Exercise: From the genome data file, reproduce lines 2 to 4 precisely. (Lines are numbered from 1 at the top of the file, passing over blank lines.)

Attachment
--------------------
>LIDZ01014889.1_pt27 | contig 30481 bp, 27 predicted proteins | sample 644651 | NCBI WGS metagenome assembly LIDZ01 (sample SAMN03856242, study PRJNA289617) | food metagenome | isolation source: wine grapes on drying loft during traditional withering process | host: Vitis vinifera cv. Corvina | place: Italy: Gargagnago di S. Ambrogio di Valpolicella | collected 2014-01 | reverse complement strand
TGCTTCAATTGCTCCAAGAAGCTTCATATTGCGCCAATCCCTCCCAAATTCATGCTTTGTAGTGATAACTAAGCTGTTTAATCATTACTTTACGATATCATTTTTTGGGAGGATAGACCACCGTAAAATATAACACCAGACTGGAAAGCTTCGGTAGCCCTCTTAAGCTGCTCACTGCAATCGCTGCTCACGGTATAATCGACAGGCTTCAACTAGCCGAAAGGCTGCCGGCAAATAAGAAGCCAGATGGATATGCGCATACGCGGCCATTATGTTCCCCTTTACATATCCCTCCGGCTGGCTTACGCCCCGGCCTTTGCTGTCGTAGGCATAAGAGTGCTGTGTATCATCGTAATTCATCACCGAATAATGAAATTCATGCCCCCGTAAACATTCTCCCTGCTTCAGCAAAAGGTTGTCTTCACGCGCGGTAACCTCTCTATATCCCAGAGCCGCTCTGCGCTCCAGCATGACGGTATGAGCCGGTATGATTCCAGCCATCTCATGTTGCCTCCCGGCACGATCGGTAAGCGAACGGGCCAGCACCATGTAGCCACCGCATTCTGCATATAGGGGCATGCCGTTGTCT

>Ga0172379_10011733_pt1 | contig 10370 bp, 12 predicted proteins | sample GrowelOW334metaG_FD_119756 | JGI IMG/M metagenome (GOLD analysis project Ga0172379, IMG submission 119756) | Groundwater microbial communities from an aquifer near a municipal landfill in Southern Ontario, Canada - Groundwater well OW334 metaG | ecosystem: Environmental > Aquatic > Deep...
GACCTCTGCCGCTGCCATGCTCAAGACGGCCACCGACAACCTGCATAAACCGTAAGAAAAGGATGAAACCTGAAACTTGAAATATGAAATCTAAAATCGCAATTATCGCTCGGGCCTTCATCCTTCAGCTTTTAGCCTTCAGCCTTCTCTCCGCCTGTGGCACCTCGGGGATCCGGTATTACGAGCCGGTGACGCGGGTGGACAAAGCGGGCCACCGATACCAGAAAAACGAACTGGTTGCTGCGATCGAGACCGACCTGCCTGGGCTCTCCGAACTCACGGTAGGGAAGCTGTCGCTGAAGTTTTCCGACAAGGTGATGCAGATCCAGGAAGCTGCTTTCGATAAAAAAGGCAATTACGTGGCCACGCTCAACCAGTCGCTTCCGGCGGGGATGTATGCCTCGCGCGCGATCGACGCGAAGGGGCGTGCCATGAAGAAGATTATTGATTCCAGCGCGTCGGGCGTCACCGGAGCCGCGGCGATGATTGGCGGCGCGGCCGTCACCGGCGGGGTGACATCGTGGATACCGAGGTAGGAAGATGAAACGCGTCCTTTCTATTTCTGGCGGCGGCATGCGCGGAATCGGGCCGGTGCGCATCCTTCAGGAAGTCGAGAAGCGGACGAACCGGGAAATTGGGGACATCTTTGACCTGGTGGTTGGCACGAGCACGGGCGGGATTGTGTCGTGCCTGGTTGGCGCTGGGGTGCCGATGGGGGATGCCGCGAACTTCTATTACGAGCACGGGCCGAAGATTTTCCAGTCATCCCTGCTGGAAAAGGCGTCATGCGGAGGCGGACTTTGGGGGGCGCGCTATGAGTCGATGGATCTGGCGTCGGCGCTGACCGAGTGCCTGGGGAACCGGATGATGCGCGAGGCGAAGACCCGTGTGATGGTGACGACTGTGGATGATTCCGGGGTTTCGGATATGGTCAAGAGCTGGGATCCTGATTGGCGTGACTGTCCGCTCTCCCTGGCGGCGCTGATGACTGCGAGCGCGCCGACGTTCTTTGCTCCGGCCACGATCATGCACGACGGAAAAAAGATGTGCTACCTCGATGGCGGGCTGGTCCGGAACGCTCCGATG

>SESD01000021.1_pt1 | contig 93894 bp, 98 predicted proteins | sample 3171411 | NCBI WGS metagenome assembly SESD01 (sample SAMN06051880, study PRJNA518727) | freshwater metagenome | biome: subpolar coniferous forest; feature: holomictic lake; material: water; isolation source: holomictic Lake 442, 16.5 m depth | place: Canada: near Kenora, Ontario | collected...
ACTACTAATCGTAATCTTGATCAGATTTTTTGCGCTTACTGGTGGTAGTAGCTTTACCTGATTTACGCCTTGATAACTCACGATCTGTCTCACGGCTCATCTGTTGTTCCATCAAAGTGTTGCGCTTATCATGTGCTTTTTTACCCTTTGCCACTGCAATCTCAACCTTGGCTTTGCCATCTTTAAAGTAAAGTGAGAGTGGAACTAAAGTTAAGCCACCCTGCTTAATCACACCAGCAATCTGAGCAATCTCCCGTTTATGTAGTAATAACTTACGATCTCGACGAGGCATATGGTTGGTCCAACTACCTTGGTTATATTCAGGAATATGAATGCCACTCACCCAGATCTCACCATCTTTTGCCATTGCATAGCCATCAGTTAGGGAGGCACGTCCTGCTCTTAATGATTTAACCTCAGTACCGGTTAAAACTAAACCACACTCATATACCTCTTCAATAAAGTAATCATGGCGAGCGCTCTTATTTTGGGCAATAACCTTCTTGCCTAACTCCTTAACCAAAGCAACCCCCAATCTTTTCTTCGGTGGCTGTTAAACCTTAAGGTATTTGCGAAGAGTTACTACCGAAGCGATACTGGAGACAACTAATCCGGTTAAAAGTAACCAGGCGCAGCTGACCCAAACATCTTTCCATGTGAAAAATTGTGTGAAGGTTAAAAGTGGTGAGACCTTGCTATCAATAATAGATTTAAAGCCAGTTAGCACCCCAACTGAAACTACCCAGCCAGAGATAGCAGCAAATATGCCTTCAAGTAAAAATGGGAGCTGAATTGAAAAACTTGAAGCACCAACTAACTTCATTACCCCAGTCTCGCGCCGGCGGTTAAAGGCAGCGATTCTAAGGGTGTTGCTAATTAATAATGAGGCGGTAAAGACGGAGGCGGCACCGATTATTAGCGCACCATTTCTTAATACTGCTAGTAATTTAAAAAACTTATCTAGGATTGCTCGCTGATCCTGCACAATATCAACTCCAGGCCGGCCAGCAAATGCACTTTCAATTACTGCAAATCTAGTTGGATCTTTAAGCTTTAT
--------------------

TGCTTCAATTGCTCCAAGAAGCTTCATATTGCGCCAATCCCTCCCAAATTCATGCTTTGTAGTGATAACTAAGCTGTTTAATCATTACTTTACGATATCATTTTTTGGGAGGATAGACCACCGTAAAATATAACACCAGACTGGAAAGCTTCGGTAGCCCTCTTAAGCTGCTCACTGCAATCGCTGCTCACGGTATAATCGACAGGCTTCAACTAGCCGAAAGGCTGCCGGCAAATAAGAAGCCAGATGGATATGCGCATACGCGGCCATTATGTTCCCCTTTACATATCCCTCCGGCTGGCTTACGCCCCGGCCTTTGCTGTCGTAGGCATAAGAGTGCTGTGTATCATCGTAATTCATCACCGAATAATGAAATTCATGCCCCCGTAAACATTCTCCCTGCTTCAGCAAAAGGTTGTCTTCACGCGCGGTAACCTCTCTATATCCCAGAGCCGCTCTGCGCTCCAGCATGACGGTATGAGCCGGTATGATTCCAGCCATCTCATGTTGCCTCCCGGCACGATCGGTAAGCGAACGGGCCAGCACCATGTAGCCACCGCATTCTGCATATAGGGGCATGCCGTTGTCT

>Ga0172379_10011733_pt1 | contig 10370 bp, 12 predicted proteins | sample GrowelOW334metaG_FD_119756 | JGI IMG/M metagenome (GOLD analysis project Ga0172379, IMG submission 119756) | Groundwater microbial communities from an aquifer near a municipal landfill in Southern Ontario, Canada - Groundwater well OW334 metaG | ecosystem: Environmental > Aquatic > Deep...
GACCTCTGCCGCTGCCATGCTCAAGACGGCCACCGACAACCTGCATAAACCGTAAGAAAAGGATGAAACCTGAAACTTGAAATATGAAATCTAAAATCGCAATTATCGCTCGGGCCTTCATCCTTCAGCTTTTAGCCTTCAGCCTTCTCTCCGCCTGTGGCACCTCGGGGATCCGGTATTACGAGCCGGTGACGCGGGTGGACAAAGCGGGCCACCGATACCAGAAAAACGAACTGGTTGCTGCGATCGAGACCGACCTGCCTGGGCTCTCCGAACTCACGGTAGGGAAGCTGTCGCTGAAGTTTTCCGACAAGGTGATGCAGATCCAGGAAGCTGCTTTCGATAAAAAAGGCAATTACGTGGCCACGCTCAACCAGTCGCTTCCGGCGGGGATGTATGCCTCGCGCGCGATCGACGCGAAGGGGCGTGCCATGAAGAAGATTATTGATTCCAGCGCGTCGGGCGTCACCGGAGCCGCGGCGATGATTGGCGGCGCGGCCGTCACCGGCGGGGTGACATCGTGGATACCGAGGTAGGAAGATGAAACGCGTCCTTTCTATTTCTGGCGGCGGCATGCGCGGAATCGGGCCGGTGCGCATCCTTCAGGAAGTCGAGAAGCGGACGAACCGGGAAATTGGGGACATCTTTGACCTGGTGGTTGGCACGAGCACGGGCGGGATTGTGTCGTGCCTGGTTGGCGCTGGGGTGCCGATGGGGGATGCCGCGAACTTCTATTACGAGCACGGGCCGAAGATTTTCCAGTCATCCCTGCTGGAAAAGGCGTCATGCGGAGGCGGACTTTGGGGGGCGCGCTATGAGTCGATGGATCTGGCGTCGGCGCTGACCGAGTGCCTGGGGAACCGGATGATGCGCGAGGCGAAGACCCGTGTGATGGTGACGACTGTGGATGATTCCGGGGTTTCGGATATGGTCAAGAGCTGGGATCCTGATTGGCGTGACTGTCCGCTCTCCCTGGCGGCGCTGATGACTGCGAGCGCGCCGACGTTCTTTGCTCCGGCCACGATCATGCACGACGGAAAAAAGATGTGCTACCTCGATGGCGGGCTGGTCCGGAACGCTCCGATG